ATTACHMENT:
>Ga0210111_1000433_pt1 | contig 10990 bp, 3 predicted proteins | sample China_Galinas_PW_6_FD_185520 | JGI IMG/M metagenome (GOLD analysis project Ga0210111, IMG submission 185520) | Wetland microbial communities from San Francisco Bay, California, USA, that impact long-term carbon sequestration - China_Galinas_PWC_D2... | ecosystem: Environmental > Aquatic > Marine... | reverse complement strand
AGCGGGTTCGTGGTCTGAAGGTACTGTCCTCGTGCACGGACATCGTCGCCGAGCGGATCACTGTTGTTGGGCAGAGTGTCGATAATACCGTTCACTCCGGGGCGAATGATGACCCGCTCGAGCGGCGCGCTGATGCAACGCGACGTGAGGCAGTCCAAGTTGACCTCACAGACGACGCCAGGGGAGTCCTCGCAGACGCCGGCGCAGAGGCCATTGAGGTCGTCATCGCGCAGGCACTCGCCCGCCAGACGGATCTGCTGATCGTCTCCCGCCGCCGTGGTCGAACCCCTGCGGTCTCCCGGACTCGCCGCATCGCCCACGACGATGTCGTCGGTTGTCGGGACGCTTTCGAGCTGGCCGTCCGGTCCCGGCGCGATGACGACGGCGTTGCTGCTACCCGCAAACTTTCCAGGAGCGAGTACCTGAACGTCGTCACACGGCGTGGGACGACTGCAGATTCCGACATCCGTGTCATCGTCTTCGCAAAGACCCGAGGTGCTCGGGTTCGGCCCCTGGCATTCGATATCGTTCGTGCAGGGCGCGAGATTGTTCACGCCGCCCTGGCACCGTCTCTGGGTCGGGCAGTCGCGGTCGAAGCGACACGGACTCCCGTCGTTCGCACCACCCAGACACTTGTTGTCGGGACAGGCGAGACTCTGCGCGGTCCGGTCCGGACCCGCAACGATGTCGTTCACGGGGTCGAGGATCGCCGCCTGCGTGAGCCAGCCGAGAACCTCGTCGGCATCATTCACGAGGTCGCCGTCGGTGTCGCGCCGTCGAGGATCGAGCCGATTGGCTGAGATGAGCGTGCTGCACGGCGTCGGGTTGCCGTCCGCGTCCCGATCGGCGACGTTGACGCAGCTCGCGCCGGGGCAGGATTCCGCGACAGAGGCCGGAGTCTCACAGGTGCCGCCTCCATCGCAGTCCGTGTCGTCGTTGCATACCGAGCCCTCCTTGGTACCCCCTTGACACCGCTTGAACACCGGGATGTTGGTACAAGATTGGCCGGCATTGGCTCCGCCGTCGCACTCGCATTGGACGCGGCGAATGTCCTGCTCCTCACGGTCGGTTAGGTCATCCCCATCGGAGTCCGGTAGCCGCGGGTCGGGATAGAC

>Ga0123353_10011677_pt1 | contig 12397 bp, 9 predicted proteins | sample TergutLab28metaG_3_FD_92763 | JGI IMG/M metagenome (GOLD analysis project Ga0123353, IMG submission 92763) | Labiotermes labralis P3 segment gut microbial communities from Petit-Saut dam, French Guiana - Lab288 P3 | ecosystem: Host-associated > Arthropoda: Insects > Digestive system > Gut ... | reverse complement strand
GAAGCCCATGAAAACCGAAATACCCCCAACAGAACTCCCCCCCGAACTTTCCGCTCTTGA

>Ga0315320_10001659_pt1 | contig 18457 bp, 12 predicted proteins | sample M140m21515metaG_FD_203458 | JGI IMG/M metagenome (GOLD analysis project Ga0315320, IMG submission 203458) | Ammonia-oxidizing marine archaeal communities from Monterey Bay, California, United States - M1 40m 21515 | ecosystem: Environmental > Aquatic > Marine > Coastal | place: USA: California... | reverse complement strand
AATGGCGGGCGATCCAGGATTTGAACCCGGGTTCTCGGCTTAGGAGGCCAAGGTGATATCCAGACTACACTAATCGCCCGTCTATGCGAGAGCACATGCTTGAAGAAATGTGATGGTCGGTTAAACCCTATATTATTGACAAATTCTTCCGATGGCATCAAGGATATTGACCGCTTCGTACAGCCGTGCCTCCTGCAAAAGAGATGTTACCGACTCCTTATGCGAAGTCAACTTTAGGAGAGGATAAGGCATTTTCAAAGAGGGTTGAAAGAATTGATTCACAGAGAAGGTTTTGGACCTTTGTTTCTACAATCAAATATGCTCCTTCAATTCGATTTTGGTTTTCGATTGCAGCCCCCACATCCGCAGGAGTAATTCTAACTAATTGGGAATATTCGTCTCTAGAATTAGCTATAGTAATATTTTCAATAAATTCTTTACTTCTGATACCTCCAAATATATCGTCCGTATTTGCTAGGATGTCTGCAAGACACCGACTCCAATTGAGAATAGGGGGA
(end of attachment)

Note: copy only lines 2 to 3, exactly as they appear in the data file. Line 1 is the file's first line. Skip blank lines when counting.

AGCGGGTTCGTGGTCTGAAGGTACTGTCCTCGTGCACGGACATCGTCGCCGAGCGGATCACTGTTGTTGGGCAGAGTGTCGATAATACCGTTCACTCCGGGGCGAATGATGACCCGCTCGAGCGGCGCGCTGATGCAACGCGACGTGAGGCAGTCCAAGTTGACCTCACAGACGACGCCAGGGGAGTCCTCGCAGACGCCGGCGCAGAGGCCATTGAGGTCGTCATCGCGCAGGCACTCGCCCGCCAGACGGATCTGCTGATCGTCTCCCGCCGCCGTGGTCGAACCCCTGCGGTCTCCCGGACTCGCCGCATCGCCCACGACGATGTCGTCGGTTGTCGGGACGCTTTCGAGCTGGCCGTCCGGTCCCGGCGCGATGACGACGGCGTTGCTGCTACCCGCAAACTTTCCAGGAGCGAGTACCTGAACGTCGTCACACGGCGTGGGACGACTGCAGATTCCGACATCCGTGTCATCGTCTTCGCAAAGACCCGAGGTGCTCGGGTTCGGCCCCTGGCATTCGATATCGTTCGTGCAGGGCGCGAGATTGTTCACGCCGCCCTGGCACCGTCTCTGGGTCGGGCAGTCGCGGTCGAAGCGACACGGACTCCCGTCGTTCGCACCACCCAGACACTTGTTGTCGGGACAGGCGAGACTCTGCGCGGTCCGGTCCGGACCCGCAACGATGTCGTTCACGGGGTCGAGGATCGCCGCCTGCGTGAGCCAGCCGAGAACCTCGTCGGCATCATTCACGAGGTCGCCGTCGGTGTCGCGCCGTCGAGGATCGAGCCGATTGGCTGAGATGAGCGTGCTGCACGGCGTCGGGTTGCCGTCCGCGTCCCGATCGGCGACGTTGACGCAGCTCGCGCCGGGGCAGGATTCCGCGACAGAGGCCGGAGTCTCACAGGTGCCGCCTCCATCGCAGTCCGTGTCGTCGTTGCATACCGAGCCCTCCTTGGTACCCCCTTGACACCGCTTGAACACCGGGATGTTGGTACAAGATTGGCCGGCATTGGCTCCGCCGTCGCACTCGCATTGGACGCGGCGAATGTCCTGCTCCTCACGGTCGGTTAGGTCATCCCCATCGGAGTCCGGTAGCCGCGGGTCGGGATAGAC

>Ga0123353_10011677_pt1 | contig 12397 bp, 9 predicted proteins | sample TergutLab28metaG_3_FD_92763 | JGI IMG/M metagenome (GOLD analysis project Ga0123353, IMG submission 92763) | Labiotermes labralis P3 segment gut microbial communities from Petit-Saut dam, French Guiana - Lab288 P3 | ecosystem: Host-associated > Arthropoda: Insects > Digestive system > Gut ... | reverse complement strand